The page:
11. 11. 11Table of Contentswww.Inspire.com Michael Bihovsky I have been experiencing severe physical symptoms for the past decade, since I was 16. These symptoms were only recently diagnosed as Ehlers-Dan- los Syndrome, bordering the hypermobility and classical types. Over the years, my symptoms have come to match a relatively “textbook” understanding of connective tissue disorders. In earlier stages, however, my chron- ic global pain was largely dismissed and my extreme hypermobility was deemed an irrelevance. I arrived at my EDS diagnosis through my own research, and then had my diagno- sis confirmed by every subsequent medical expert. Since then, I have worked to educate physicians and patients alike about the surprising prevalence and effects of this specific disorder, and about the broader psychological implications of any chronic disease. I have done this largely through the use of musical theater, where I have written and produced musical plays and one short film featuring the stories of people with various “invisible” conditions. My most successful piece, “One Grain More”, is a musical parody that uses humor as a means to give sufferers of food allergies a chance to laugh at their own painful restrictions. Over the years I have developed and employed a variety of such coping mechanisms, mostly focusing around a philosophy I call, “Live Because.” “Live Because” is in contrast to what I’ve termed “Live Despite,” which is the idea that people can live rich, full lives in spite of their physical or emotional barriers. “Live Because” takes this a step further by suggesting that in many cases, patients can live a more fulfilling life with their illness than they could ever have done without it. I have worked to educate physicians and patients alike about the surpris- ing prevalence and effects of this specific disorder “Live Because:” Living a fuller life with chronic illness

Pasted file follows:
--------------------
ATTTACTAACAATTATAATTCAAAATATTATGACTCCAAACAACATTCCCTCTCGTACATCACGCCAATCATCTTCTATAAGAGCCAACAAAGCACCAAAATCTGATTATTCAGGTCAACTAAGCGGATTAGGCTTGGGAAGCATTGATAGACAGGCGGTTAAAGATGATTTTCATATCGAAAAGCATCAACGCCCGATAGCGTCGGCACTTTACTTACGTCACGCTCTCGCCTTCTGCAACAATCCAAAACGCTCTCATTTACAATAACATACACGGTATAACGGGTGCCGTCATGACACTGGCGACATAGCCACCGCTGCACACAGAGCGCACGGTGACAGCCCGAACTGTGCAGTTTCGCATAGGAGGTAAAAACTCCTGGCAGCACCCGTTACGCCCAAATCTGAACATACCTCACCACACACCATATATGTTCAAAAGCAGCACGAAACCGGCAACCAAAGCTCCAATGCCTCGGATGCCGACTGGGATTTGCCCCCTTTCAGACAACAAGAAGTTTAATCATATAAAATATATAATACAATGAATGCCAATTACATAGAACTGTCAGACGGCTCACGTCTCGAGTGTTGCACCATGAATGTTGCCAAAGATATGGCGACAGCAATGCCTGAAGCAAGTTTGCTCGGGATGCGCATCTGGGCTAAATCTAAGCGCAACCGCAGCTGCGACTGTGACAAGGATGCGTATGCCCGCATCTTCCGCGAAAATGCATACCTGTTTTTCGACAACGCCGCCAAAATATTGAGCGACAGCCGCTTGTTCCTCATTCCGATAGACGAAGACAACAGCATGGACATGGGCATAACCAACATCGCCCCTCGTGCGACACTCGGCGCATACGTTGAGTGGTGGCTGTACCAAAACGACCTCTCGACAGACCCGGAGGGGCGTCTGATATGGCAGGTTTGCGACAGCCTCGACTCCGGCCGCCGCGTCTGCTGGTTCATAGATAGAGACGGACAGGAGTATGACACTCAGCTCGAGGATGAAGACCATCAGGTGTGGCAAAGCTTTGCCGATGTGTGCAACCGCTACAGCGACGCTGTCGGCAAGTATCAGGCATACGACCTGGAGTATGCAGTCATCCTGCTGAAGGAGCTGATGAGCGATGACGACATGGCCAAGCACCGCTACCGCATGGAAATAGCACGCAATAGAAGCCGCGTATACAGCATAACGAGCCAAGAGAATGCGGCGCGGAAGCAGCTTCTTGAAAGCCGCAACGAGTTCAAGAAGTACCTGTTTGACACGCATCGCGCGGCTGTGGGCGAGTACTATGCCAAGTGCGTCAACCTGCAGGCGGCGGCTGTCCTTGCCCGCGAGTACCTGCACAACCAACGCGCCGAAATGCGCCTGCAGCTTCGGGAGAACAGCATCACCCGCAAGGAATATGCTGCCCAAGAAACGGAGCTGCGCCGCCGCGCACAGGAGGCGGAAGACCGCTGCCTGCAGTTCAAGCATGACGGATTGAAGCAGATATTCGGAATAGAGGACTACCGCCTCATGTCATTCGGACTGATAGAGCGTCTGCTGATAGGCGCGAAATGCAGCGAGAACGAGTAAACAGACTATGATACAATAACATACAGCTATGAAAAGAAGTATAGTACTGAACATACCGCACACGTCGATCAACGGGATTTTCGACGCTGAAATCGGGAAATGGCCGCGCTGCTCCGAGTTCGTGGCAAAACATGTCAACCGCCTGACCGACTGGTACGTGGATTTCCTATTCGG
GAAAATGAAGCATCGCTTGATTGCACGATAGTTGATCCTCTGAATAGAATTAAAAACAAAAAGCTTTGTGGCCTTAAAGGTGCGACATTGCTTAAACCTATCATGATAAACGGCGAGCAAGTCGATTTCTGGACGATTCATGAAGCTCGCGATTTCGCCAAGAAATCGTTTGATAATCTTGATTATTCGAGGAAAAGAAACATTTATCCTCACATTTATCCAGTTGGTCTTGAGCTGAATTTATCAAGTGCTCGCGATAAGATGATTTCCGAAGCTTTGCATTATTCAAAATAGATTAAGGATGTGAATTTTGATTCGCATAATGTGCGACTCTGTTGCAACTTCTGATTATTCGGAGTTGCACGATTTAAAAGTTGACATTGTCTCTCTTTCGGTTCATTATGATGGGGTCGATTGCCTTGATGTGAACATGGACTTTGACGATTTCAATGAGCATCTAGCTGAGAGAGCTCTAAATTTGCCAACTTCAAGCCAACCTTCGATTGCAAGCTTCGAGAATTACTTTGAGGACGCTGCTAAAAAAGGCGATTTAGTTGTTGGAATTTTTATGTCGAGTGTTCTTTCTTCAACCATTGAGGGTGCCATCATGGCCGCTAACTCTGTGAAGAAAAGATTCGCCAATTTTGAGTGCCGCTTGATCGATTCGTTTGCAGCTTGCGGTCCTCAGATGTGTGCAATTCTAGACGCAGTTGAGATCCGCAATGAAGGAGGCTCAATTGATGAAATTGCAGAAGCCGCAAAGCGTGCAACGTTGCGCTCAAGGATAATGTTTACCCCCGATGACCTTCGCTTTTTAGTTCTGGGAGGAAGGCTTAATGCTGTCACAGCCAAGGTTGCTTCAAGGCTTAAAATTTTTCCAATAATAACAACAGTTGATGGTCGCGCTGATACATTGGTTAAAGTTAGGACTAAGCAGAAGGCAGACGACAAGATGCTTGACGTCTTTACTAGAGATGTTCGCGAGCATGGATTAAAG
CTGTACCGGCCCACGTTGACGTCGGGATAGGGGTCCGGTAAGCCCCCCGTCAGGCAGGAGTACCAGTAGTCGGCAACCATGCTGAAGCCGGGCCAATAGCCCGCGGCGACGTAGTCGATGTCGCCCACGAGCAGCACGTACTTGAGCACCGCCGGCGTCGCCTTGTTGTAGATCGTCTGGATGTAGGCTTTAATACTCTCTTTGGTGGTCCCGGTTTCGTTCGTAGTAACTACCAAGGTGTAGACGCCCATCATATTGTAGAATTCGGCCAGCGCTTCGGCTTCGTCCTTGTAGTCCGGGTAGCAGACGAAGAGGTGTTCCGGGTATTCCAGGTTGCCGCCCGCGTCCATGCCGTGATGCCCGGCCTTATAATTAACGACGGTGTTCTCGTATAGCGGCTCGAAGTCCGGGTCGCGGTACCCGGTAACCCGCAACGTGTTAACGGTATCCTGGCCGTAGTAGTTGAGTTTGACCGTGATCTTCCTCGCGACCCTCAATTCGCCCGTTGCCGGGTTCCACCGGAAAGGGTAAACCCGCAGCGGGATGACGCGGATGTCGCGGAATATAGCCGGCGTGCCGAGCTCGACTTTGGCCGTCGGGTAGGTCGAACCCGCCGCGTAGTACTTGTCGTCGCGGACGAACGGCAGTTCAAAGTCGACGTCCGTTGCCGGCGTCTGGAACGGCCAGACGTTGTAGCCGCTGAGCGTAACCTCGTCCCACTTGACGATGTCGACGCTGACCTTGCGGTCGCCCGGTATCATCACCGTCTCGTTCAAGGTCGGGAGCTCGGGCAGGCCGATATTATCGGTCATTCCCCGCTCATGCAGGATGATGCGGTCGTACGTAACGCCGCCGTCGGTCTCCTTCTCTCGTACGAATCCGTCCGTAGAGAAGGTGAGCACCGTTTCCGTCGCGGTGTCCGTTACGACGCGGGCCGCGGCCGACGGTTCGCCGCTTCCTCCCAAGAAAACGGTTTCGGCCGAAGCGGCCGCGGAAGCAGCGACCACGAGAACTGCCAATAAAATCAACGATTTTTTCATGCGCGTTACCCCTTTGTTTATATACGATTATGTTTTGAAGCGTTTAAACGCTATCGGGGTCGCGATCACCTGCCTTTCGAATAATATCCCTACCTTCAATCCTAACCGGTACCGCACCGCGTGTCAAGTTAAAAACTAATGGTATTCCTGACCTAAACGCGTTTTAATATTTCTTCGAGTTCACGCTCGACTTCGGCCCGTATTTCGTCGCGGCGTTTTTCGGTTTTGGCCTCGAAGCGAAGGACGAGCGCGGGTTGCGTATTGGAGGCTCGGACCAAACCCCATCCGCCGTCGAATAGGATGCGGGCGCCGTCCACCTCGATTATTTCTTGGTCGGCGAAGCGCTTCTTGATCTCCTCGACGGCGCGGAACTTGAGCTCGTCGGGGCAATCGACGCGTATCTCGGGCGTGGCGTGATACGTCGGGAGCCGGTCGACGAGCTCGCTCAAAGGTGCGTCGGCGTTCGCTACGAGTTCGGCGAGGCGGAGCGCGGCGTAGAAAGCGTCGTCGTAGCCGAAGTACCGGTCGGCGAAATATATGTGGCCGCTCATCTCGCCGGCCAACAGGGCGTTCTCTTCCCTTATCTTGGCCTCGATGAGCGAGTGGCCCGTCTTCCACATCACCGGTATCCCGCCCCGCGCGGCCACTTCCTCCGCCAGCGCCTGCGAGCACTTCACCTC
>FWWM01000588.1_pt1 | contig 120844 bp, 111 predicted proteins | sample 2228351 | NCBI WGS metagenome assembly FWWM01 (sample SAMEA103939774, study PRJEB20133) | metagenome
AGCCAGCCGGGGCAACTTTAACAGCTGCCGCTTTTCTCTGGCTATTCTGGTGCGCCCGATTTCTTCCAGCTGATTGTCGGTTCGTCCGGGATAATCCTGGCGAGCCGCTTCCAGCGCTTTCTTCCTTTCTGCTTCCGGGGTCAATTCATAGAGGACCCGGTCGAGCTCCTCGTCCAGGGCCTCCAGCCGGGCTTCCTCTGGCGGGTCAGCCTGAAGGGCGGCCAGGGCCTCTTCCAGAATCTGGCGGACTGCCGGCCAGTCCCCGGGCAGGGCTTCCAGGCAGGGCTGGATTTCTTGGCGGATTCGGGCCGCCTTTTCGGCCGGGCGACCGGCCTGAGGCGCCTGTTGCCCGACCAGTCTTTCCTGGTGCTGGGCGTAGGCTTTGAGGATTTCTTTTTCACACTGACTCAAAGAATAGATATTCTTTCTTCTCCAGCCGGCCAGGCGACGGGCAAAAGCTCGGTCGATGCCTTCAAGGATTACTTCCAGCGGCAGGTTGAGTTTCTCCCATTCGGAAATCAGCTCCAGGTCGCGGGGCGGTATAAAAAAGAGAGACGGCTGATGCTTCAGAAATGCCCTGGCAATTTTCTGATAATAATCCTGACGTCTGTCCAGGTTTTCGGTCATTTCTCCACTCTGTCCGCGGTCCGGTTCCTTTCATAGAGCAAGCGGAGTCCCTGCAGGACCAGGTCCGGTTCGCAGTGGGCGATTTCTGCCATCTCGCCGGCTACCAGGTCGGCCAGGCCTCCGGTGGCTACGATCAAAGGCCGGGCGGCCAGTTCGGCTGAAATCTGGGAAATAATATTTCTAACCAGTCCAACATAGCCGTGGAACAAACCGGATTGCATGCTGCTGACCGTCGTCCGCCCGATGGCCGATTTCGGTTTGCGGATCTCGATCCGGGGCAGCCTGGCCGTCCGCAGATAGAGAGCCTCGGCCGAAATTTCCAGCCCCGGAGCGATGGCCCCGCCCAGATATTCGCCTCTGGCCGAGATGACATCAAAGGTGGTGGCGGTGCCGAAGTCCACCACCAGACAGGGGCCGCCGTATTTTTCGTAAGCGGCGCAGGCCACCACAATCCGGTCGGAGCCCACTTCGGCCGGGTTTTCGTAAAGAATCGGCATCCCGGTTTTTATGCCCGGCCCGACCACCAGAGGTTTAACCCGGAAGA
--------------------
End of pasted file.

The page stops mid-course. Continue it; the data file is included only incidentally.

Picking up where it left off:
12. 12. 12Table of Contentswww.Inspire.com Ehlers-Danlos syndrome has transformed me from a frequently petty and self-absorbed person into the person I am today (still somewhat self-absorbed, but a lot less petty, and with a clearly defined purpose of alleviating whatever suffering I can). I am better because of my illness, and not just in spite of it. But this process was, and still is, a journey. Chron- ic illness is nearly always accompanied by de- pression, and the need to constantly remain one step ahead of my illness has left me fearful and exhausted. I could never go through this alone. Every person who supported me, and every doc- tor who believed me and encouraged my quest for answers helped me immeasurably along the way. Perhaps my greatest gratitude is to the remarkable organization Friends In Deed, a pragmatic crisis center in New York City for people with serious illnesses. A part of me will always be angry; such is the pro- cess of mourning the pieces of oneself that are lost to chronic disease. I have learned to accept the duality of being bitter and at peace; ignorant and enlightened. The best physicians have been the ones who guided me along this mourning process, while still laying a foundation of hope for the possibility that I can still realize my personal dreams and ambitions, even if not in the exact ways I had expected. Michael Bihovsky is a musical theater composer and performer, and an “in- visible illness” advocate. He is best known for his viral YouTube video “One Grain More,” a musical parody of Les Miserables about the plight of the food allergy community. Michael has also written an original musical, “Fresh!,” which tells the semi-autobiographical story of a group of college freshmen overcoming physical and emotional adversity amidst the craziness of college, and he is currently writing a book titled “Live Because: The Philosophy of the Broken, and the Journey Toward Wholeness.” I am better because of my illness, and not just in spite of it. I have learned to accept the duality of being bitter and at peace; ignorant and enlightened.